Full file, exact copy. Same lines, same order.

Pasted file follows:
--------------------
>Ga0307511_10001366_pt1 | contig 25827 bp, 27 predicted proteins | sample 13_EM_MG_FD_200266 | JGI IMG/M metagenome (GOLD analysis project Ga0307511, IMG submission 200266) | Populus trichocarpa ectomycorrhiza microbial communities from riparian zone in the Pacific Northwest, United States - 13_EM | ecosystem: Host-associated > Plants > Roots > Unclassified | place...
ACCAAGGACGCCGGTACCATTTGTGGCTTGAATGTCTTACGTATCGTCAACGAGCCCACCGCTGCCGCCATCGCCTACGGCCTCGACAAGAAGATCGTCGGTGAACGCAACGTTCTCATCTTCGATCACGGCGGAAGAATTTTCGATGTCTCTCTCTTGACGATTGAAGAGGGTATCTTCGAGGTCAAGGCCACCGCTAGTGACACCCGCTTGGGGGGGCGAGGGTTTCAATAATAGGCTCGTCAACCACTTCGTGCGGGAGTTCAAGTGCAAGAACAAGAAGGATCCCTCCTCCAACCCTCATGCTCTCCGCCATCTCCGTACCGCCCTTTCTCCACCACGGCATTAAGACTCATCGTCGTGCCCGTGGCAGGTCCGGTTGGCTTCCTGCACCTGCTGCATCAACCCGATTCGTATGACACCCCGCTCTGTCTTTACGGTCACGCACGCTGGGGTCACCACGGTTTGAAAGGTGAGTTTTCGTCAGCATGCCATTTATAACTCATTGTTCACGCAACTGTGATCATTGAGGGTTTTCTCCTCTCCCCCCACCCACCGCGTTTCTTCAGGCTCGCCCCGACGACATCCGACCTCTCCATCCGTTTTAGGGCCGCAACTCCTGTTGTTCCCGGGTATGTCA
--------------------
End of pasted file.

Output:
>Ga0307511_10001366_pt1 | contig 25827 bp, 27 predicted proteins | sample 13_EM_MG_FD_200266 | JGI IMG/M metagenome (GOLD analysis project Ga0307511, IMG submission 200266) | Populus trichocarpa ectomycorrhiza microbial communities from riparian zone in the Pacific Northwest, United States - 13_EM | ecosystem: Host-associated > Plants > Roots > Unclassified | place...
ACCAAGGACGCCGGTACCATTTGTGGCTTGAATGTCTTACGTATCGTCAACGAGCCCACCGCTGCCGCCATCGCCTACGGCCTCGACAAGAAGATCGTCGGTGAACGCAACGTTCTCATCTTCGATCACGGCGGAAGAATTTTCGATGTCTCTCTCTTGACGATTGAAGAGGGTATCTTCGAGGTCAAGGCCACCGCTAGTGACACCCGCTTGGGGGGGCGAGGGTTTCAATAATAGGCTCGTCAACCACTTCGTGCGGGAGTTCAAGTGCAAGAACAAGAAGGATCCCTCCTCCAACCCTCATGCTCTCCGCCATCTCCGTACCGCCCTTTCTCCACCACGGCATTAAGACTCATCGTCGTGCCCGTGGCAGGTCCGGTTGGCTTCCTGCACCTGCTGCATCAACCCGATTCGTATGACACCCCGCTCTGTCTTTACGGTCACGCACGCTGGGGTCACCACGGTTTGAAAGGTGAGTTTTCGTCAGCATGCCATTTATAACTCATTGTTCACGCAACTGTGATCATTGAGGGTTTTCTCCTCTCCCCCCACCCACCGCGTTTCTTCAGGCTCGCCCCGACGACATCCGACCTCTCCATCCGTTTTAGGGCCGCAACTCCTGTTGTTCCCGGGTATGTCA